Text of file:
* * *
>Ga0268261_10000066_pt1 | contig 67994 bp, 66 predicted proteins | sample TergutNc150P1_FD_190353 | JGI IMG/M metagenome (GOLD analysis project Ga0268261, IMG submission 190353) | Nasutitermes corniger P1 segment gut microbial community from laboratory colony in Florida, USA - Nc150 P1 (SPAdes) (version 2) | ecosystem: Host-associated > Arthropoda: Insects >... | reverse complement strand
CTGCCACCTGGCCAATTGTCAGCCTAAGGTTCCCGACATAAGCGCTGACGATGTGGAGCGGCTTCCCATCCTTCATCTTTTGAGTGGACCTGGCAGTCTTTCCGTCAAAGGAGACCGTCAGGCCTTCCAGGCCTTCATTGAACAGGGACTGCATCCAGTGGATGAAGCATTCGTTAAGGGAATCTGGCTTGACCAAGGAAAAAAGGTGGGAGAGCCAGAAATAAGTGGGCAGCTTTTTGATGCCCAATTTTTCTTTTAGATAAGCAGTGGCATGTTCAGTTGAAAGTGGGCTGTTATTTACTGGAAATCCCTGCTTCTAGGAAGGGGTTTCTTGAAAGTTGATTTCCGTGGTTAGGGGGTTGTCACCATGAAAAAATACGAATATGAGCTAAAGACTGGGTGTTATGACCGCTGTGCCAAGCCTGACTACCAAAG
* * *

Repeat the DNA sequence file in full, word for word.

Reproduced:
>Ga0268261_10000066_pt1 | contig 67994 bp, 66 predicted proteins | sample TergutNc150P1_FD_190353 | JGI IMG/M metagenome (GOLD analysis project Ga0268261, IMG submission 190353) | Nasutitermes corniger P1 segment gut microbial community from laboratory colony in Florida, USA - Nc150 P1 (SPAdes) (version 2) | ecosystem: Host-associated > Arthropoda: Insects >... | reverse complement strand
CTGCCACCTGGCCAATTGTCAGCCTAAGGTTCCCGACATAAGCGCTGACGATGTGGAGCGGCTTCCCATCCTTCATCTTTTGAGTGGACCTGGCAGTCTTTCCGTCAAAGGAGACCGTCAGGCCTTCCAGGCCTTCATTGAACAGGGACTGCATCCAGTGGATGAAGCATTCGTTAAGGGAATCTGGCTTGACCAAGGAAAAAAGGTGGGAGAGCCAGAAATAAGTGGGCAGCTTTTTGATGCCCAATTTTTCTTTTAGATAAGCAGTGGCATGTTCAGTTGAAAGTGGGCTGTTATTTACTGGAAATCCCTGCTTCTAGGAAGGGGTTTCTTGAAAGTTGATTTCCGTGGTTAGGGGGTTGTCACCATGAAAAAATACGAATATGAGCTAAAGACTGGGTGTTATGACCGCTGTGCCAAGCCTGACTACCAAAG